- The Washington Times - Tuesday, October 8, 2002

One indisputable conclusion from reporter Jerry Seper's recent five-part series in The Washington Times, "Border War: On the front line against illegal immigration," is that the nation's border-enforcement strategy along the 1,940-mile U.S.-Mexico border clearly is not working. Since the federal government implemented a new strategy in 1994 focusing on deterrence, detection and arrest, the illegal alien population in the United States has increased from an estimated five million to between nine and 11 million. As many as two million illegal aliens per year succeed in their efforts to penetrate the U.S.-Mexico border without being caught and expelled.
As Mr. Seper reported, the 1994 deterrence strategy increased resources at strategic locations along the Southwest border, seeking to deter illegal activity where it had once been plentiful. The strategy was intended to reroute illegal aliens and drug smugglers who are responsible for supplying 80 percent of the cocaine and 50 percent of the heroin consumed in the United States to more remote border areas where harsh terrain and weather would make illegal activity far more difficult.
While the strategy has succeeded in shoring up the border near San Diego, El Paso and other strategic locations, it has "created a funnel into Arizona," observes Rep. Jim Kolbe, whose district covers large border areas in southern Arizona. Mr. Seper reports that the Arizona-Mexico border is "now nearly in chaos." In a meeting with the editorial board of The Washington Times, Mr. Kolbe noted that the new policy has confirmed "the law of unintended consequences": Men who once returned home are no longer doing so. Instead, they are sending for their wives and children, who are perishing in increasing numbers in the unforgiving desert. Meanwhile, the policy has had the further unintended effect of denuding entire Mexican communities of adult males with devastating results.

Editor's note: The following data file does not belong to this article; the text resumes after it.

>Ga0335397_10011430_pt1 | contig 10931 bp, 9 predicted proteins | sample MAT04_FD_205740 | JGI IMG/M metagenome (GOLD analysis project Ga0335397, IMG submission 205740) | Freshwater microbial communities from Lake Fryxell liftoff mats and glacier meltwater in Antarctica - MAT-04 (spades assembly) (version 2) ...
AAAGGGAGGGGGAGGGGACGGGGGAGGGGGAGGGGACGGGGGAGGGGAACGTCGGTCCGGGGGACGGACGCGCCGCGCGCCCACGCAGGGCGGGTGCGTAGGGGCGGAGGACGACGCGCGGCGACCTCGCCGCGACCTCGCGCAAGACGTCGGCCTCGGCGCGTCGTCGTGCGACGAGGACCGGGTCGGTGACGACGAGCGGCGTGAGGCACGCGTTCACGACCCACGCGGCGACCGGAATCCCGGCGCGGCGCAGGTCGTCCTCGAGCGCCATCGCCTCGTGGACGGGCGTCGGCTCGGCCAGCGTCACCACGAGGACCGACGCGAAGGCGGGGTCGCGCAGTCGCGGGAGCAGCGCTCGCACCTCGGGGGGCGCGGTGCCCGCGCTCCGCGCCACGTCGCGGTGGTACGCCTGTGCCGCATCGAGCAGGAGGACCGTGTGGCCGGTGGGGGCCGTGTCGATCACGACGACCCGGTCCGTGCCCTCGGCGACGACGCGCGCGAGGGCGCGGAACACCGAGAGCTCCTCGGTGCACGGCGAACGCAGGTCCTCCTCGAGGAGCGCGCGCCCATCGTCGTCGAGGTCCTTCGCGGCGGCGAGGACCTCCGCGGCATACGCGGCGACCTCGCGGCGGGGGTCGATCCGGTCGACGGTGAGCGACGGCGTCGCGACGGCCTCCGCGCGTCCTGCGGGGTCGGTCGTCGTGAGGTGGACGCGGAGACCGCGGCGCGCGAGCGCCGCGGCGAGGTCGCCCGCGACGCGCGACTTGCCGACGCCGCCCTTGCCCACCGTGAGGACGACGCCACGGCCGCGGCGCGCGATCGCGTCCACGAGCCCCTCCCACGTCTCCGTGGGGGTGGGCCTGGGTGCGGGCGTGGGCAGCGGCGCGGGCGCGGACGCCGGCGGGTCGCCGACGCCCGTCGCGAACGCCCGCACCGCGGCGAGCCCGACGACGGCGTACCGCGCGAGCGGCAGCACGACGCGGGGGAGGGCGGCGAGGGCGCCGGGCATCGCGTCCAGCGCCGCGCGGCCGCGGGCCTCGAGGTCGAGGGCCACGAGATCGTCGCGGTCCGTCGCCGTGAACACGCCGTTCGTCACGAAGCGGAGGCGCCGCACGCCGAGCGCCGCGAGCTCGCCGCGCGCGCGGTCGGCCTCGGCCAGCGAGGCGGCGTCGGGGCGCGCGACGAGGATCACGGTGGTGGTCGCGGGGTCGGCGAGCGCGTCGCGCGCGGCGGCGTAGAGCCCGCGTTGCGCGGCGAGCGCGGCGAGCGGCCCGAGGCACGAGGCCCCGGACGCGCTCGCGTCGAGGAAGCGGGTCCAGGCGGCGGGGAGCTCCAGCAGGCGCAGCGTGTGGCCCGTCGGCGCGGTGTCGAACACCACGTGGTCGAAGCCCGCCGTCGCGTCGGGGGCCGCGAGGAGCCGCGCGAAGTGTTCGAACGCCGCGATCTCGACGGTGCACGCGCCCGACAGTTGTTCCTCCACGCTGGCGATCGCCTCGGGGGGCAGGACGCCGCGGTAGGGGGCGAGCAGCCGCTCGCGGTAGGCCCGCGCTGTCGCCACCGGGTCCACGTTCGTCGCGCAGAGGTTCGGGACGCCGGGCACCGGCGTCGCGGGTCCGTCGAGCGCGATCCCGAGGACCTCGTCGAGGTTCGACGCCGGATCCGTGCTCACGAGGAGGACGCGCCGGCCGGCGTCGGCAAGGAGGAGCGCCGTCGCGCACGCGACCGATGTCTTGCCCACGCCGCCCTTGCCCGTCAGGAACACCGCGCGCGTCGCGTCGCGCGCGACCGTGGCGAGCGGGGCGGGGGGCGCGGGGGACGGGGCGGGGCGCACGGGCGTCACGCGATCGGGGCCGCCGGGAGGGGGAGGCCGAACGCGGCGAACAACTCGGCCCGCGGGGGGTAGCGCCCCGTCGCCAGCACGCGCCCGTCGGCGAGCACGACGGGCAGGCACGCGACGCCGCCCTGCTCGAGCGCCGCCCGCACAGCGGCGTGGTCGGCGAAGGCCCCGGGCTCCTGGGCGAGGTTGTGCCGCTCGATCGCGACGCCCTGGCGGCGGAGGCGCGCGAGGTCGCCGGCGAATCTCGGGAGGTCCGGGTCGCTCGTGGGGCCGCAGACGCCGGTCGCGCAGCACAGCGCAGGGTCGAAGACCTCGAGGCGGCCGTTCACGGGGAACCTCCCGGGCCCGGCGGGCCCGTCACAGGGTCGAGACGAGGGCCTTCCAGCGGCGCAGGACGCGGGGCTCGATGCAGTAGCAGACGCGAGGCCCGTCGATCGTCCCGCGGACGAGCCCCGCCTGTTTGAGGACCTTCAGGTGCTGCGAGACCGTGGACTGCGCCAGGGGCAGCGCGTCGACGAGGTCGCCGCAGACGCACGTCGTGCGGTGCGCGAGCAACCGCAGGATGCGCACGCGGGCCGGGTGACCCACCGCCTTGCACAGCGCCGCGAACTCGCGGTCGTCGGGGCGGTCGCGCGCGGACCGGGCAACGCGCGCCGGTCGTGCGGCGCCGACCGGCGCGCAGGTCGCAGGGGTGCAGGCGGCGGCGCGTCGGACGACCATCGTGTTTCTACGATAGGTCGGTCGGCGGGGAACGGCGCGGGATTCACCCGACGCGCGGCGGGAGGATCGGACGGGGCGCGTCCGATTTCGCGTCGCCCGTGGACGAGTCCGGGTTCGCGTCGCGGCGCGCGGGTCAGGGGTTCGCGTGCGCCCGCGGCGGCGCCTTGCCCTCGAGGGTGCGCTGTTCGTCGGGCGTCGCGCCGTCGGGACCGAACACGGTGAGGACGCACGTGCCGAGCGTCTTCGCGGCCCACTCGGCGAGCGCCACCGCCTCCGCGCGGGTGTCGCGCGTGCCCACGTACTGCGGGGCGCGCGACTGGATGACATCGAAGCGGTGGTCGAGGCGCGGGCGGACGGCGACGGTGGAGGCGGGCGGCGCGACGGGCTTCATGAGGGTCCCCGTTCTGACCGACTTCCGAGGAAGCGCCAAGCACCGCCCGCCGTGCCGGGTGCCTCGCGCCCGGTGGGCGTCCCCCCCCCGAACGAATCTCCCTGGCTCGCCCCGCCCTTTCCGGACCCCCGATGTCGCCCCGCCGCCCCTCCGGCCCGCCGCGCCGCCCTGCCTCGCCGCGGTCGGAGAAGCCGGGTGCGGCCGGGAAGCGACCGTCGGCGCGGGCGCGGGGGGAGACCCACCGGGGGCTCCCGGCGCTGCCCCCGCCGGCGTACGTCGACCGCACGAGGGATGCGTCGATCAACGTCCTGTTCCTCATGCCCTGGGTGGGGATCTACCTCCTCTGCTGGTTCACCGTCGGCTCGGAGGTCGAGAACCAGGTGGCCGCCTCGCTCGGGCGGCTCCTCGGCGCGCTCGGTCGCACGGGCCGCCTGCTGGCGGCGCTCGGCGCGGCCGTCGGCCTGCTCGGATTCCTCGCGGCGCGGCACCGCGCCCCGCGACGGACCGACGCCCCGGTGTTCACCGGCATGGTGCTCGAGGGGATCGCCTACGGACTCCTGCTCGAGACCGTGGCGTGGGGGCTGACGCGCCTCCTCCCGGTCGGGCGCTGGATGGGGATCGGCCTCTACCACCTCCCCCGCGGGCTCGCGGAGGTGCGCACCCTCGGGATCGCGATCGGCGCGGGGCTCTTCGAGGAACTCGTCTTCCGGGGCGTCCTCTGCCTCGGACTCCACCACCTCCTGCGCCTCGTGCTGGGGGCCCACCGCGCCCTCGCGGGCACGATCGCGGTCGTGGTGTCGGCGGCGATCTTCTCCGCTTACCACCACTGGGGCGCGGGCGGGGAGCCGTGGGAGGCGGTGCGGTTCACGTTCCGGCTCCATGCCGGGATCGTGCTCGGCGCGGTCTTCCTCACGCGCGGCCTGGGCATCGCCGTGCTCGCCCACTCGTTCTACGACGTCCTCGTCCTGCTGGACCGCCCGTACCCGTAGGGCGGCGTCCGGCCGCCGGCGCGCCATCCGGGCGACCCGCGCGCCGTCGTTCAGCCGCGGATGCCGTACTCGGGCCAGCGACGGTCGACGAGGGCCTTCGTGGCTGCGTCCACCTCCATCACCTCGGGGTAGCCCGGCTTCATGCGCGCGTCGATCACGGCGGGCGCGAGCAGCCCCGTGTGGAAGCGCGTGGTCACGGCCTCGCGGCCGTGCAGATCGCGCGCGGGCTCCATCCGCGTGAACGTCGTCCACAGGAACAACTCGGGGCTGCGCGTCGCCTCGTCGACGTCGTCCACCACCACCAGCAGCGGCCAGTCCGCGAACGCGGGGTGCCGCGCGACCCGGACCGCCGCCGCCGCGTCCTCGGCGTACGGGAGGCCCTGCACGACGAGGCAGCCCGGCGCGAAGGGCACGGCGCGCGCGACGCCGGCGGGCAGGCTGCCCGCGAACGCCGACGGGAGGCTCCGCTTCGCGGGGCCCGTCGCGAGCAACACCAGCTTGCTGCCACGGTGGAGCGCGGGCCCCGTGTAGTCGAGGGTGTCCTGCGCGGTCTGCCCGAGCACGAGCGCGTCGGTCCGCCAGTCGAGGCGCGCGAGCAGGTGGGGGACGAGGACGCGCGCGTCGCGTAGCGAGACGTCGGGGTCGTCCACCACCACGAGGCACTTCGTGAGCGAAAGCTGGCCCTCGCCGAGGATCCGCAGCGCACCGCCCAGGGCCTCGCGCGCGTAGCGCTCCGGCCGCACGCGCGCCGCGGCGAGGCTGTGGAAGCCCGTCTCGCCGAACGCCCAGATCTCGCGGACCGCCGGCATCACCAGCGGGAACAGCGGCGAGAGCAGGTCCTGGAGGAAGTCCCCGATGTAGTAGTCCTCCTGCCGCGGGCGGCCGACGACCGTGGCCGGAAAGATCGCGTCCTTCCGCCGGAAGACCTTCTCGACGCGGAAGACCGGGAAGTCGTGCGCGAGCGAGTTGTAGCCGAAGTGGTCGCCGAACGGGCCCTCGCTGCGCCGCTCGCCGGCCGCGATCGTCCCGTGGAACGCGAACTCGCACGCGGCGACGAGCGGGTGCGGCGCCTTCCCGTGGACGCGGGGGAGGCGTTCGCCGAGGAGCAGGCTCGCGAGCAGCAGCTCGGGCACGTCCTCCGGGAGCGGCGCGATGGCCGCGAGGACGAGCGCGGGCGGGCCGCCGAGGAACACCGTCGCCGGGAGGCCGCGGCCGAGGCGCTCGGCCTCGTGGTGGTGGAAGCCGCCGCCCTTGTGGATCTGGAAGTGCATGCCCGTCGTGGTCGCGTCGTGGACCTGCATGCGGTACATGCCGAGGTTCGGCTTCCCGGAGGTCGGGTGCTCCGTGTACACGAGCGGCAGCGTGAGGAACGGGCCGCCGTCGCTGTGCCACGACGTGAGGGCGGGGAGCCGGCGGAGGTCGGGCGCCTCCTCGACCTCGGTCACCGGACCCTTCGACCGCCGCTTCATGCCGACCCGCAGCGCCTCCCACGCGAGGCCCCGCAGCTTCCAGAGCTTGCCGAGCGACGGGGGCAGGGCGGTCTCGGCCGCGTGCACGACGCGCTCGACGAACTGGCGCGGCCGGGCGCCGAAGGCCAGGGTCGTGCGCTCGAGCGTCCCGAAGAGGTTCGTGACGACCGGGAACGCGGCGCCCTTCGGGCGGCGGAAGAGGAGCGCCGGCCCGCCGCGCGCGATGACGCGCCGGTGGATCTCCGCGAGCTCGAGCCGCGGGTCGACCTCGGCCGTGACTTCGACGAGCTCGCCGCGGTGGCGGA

Luis Barker, chief of the Border Patrol's El Paso sector, claims that the new strategy is a "work in progress." Eventually, he hopes to have "full coverage all along the border." The U.S. Immigration and Naturalization Service (INS), which currently oversees the Border Patrol, plans to increase the number of Border Patrol agents along the U.S.-Mexico border from 9,000 presently to 14,000 by 2010. However, several law-enforcement authorities and immigration analysts believe at least 20,000 agents will be needed. Even that may not be nearly enough. Noting the failure so far to reduce the flow northward and all-too-cognizant of the increase in tragic deaths, one veteran agent who doubts the long-term success of the strategy told Mr. Seper, "These people will stop at nothing to get into the United States," where economic opportunities dwarf those available in Mexico.
Meanwhile, other immigration policy actions, most notably another amnesty program, may loom on the horizon. Amnesty, which rewards the very people who have violated America's laws at the expense of those who are patiently waiting in line for legal entry, has been tried and has failed. Before such a policy is pursued again, the Congress and the public must come to terms with the means and the costs of successfully controlling the border. Achieving that goal is and must remain the beginning of any immigration policy.
One option that must be rejected out of hand is the use of the military to patrol the border. Given the drug cartels' ability to infiltrate cultures of all sorts, our armed forces must be protected from the inevitable taint of drug-related corruption. However achieved, gaining control of the U.S.-Mexico border will almost certainly cost much more than is currently spent. Where will the money come from? A surtax? Increasing the deficit? Taking the money from other programs? Hard decisions need to be made.
Ideally, of course, the long-term solution will be for Mexico to dramatically increase economic opportunities for its citizens. However, that is decades away, if ever. In the meantime, Americans need to decide what burdens they are willing to bear in order to eliminate the chaos that reigns along the southern border. As Mr. Seper's series makes unmistakably clear, now is not too soon to begin addressing our worsening border problems.

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